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More from @M_B_Petersen

Mar 24
"Truth is 1st casualty of war"

Indeed, our new research shows that misinformation is believed & shared more in conflicts:…

Our case is tragically relevant: Ukraine & conflict between Russia & EU. This conflict can fuel falsehood - on both sides.

🧵 1/8
Our study was conducted among 1,615 Ukrainians prior to Russia's current invasion.

We assessed how Ukrainians perception of a conflict between Ukraine & Russia shaped their motivations to believe & share false denigrating news stories. 2/8
Participants were presented with 3 false denigrating news about either Russia, the EU - or, as control condition without relevance for the conflict, Tanzania. We then asked about whether participants believed the stories to be true & whether they might share them online. 3/8 Image
Read 8 tweets
Feb 20
The take-home message from the debate on Bing AI is not how easily AI now passes the Turing Test.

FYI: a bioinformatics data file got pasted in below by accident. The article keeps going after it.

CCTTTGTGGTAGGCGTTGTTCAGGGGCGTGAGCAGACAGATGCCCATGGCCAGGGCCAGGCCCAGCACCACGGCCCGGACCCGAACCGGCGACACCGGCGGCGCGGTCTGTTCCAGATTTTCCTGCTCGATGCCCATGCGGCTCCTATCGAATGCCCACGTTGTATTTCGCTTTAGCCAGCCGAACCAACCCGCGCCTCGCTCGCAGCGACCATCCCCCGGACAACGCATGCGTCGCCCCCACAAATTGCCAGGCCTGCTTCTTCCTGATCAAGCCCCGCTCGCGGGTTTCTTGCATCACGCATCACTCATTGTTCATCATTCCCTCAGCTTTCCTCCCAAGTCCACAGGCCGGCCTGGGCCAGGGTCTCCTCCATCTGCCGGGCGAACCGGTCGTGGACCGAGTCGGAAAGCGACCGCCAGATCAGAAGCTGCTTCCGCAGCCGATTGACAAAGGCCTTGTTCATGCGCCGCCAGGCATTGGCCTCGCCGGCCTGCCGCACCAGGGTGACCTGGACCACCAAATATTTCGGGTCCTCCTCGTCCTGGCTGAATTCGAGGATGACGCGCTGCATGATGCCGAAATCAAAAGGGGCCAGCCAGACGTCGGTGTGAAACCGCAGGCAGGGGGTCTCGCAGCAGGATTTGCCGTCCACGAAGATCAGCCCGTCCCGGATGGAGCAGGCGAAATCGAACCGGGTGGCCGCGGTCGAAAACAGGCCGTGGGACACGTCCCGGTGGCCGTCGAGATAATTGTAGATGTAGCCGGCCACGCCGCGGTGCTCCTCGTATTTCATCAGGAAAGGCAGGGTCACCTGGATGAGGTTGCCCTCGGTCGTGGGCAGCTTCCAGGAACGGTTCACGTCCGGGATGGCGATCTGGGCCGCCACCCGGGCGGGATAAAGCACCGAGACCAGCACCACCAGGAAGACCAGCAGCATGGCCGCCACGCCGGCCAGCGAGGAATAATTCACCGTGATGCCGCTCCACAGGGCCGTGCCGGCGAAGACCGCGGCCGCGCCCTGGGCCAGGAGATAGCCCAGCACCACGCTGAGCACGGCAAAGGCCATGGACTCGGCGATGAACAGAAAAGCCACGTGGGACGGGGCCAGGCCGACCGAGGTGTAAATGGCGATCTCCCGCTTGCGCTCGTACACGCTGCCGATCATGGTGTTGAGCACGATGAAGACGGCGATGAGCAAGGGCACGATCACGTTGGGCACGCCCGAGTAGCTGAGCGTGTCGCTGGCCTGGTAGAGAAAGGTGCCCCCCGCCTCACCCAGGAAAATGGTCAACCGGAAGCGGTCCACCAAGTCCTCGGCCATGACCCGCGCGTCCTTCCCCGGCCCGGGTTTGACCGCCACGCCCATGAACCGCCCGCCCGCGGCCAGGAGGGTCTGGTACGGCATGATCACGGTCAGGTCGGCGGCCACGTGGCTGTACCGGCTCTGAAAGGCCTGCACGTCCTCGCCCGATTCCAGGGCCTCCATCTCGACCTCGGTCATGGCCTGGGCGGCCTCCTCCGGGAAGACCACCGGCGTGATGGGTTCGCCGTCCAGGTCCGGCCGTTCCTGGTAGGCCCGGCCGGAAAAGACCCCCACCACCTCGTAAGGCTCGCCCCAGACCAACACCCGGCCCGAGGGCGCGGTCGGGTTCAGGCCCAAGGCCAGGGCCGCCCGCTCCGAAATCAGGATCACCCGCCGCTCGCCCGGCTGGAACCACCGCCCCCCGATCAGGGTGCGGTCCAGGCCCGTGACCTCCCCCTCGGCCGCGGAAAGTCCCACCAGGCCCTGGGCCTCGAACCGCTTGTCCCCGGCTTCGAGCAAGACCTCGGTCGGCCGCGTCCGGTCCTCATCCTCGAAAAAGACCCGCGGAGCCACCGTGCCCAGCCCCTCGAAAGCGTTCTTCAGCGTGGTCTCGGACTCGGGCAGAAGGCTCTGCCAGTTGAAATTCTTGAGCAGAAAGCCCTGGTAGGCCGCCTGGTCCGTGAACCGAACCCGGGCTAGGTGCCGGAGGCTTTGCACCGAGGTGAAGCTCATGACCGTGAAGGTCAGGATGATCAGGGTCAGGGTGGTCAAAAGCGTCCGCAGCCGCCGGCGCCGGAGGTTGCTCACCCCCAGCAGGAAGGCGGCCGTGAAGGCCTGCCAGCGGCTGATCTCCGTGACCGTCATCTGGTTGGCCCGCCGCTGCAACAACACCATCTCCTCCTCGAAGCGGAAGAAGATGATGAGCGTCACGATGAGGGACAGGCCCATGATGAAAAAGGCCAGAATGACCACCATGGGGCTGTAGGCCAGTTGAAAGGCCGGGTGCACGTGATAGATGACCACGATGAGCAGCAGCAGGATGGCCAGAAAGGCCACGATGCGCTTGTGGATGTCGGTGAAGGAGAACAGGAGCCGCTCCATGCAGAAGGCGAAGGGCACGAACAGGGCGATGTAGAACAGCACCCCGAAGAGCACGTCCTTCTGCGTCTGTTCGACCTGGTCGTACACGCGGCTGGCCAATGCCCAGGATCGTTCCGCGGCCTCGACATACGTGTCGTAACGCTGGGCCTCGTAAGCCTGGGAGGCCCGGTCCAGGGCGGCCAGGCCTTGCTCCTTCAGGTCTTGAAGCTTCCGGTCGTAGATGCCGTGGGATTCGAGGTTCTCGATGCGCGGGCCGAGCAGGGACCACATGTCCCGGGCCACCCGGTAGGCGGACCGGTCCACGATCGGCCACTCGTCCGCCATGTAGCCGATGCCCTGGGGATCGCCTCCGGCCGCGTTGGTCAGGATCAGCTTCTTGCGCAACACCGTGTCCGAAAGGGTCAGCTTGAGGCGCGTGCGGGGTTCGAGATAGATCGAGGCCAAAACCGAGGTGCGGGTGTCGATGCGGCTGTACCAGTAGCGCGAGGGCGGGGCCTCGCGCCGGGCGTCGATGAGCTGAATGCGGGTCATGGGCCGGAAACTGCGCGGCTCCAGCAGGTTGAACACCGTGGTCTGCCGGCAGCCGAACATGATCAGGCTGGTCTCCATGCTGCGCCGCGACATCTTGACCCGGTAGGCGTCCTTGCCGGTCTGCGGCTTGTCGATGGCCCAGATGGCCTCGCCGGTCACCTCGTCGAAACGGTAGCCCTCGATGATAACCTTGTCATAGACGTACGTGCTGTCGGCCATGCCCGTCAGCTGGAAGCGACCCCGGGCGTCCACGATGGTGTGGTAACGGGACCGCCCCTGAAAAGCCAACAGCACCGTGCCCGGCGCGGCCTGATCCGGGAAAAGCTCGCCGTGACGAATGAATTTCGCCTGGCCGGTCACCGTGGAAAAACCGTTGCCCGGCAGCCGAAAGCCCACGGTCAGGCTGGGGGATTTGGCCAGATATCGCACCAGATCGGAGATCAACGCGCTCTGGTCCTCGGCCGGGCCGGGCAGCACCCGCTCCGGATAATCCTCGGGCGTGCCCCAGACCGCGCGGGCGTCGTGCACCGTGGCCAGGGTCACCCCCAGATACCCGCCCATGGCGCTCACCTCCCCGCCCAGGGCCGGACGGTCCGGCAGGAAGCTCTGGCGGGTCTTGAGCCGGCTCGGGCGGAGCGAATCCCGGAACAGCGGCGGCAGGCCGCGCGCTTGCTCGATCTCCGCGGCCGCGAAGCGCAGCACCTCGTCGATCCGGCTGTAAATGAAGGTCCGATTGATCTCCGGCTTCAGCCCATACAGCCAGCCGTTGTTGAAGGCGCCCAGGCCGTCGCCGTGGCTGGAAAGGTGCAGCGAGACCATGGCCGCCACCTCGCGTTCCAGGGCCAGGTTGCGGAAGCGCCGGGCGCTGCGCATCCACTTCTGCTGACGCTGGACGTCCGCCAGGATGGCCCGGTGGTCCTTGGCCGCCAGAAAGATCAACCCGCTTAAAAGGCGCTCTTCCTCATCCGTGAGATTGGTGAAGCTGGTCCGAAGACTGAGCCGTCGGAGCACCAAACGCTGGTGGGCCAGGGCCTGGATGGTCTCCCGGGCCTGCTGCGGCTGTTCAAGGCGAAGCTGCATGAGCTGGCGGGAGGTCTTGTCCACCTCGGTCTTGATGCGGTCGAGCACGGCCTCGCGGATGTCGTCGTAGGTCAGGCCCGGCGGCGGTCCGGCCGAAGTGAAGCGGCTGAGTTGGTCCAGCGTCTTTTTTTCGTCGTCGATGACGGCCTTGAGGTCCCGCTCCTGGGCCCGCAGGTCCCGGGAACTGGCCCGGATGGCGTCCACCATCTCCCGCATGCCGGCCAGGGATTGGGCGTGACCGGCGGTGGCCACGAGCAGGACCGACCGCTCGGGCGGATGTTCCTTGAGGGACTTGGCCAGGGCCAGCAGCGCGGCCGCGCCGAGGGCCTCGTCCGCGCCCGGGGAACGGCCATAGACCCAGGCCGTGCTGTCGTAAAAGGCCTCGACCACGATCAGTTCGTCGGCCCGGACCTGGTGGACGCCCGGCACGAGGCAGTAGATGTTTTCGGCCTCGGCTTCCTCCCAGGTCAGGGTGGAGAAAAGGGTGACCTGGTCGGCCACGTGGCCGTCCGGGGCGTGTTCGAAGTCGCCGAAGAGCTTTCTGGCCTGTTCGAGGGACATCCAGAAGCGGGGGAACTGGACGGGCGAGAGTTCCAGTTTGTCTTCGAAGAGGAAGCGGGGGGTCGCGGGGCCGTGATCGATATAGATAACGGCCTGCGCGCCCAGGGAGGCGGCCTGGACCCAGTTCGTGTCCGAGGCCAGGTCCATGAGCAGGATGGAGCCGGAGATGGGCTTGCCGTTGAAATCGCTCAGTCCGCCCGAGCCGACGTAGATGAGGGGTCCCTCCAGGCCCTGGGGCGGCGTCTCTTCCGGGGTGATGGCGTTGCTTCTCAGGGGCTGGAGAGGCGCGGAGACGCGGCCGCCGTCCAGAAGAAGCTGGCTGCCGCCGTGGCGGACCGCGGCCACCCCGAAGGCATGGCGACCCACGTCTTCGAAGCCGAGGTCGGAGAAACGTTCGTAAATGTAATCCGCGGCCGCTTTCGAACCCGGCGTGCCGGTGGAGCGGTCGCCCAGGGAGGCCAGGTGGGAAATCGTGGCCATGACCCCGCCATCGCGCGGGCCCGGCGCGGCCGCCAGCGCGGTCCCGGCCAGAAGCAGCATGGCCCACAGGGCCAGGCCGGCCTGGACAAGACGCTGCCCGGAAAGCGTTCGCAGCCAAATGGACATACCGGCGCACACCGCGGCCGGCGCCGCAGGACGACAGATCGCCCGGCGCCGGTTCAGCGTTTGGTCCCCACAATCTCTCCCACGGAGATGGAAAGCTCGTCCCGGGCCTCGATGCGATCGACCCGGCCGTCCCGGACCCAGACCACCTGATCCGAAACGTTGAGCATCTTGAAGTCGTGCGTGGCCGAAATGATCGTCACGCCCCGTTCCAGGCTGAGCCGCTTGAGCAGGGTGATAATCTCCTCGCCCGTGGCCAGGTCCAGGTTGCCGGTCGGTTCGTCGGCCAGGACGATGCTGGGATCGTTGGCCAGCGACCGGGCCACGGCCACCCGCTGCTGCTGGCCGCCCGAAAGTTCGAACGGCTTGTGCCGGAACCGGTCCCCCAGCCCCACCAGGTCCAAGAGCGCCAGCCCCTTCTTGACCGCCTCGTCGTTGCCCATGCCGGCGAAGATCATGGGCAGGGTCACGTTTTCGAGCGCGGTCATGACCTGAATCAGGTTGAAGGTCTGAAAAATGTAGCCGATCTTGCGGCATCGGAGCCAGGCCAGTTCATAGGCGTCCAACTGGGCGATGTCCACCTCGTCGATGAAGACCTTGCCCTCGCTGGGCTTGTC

It is how easily *we* fail it: Falsely perceiving AI as human conscious intelligence.

The reason is a well-established psychological effect: Hyperactive agency detection.

🧵 1/5
The concept of hyperactive agency detection was coined in 2003 to describe how we ascribe intentions to the movements of simple geometric shapes:… 2/5
Psychologically, this disposition reflects the ultrasociality of the human species.

In the environment of our ancestors, the costs of failing to detect agents & the (then) low cost of wrongly detecting them selected for hypersensitivity in this domain. 3/5
Read 5 tweets
Feb 19

"Some men just want to watch the world burn", said Alfred about the Joker. Do you feel this is true in politics too?

In @apsrjournal, we provide evidence of a "Need for Chaos" in the US electorate & dissect its causes & consequences:…

🧵 1/17
Partisan polarization is often seen as the core of US political instability (& associated perils such as misinformation). But the US also face greater inequality & exclusionary processes. As such, many may feel abandoned not by one party but by the *entire* political system. 2/17
A need to "burn it all down" is, we argue, activated when status-oriented individuals face strong marginalization. To gain status, a strategy of generalized, displaced aggression is triggered. It is the political equivalent of "running amok" in the face of status loss. 3/17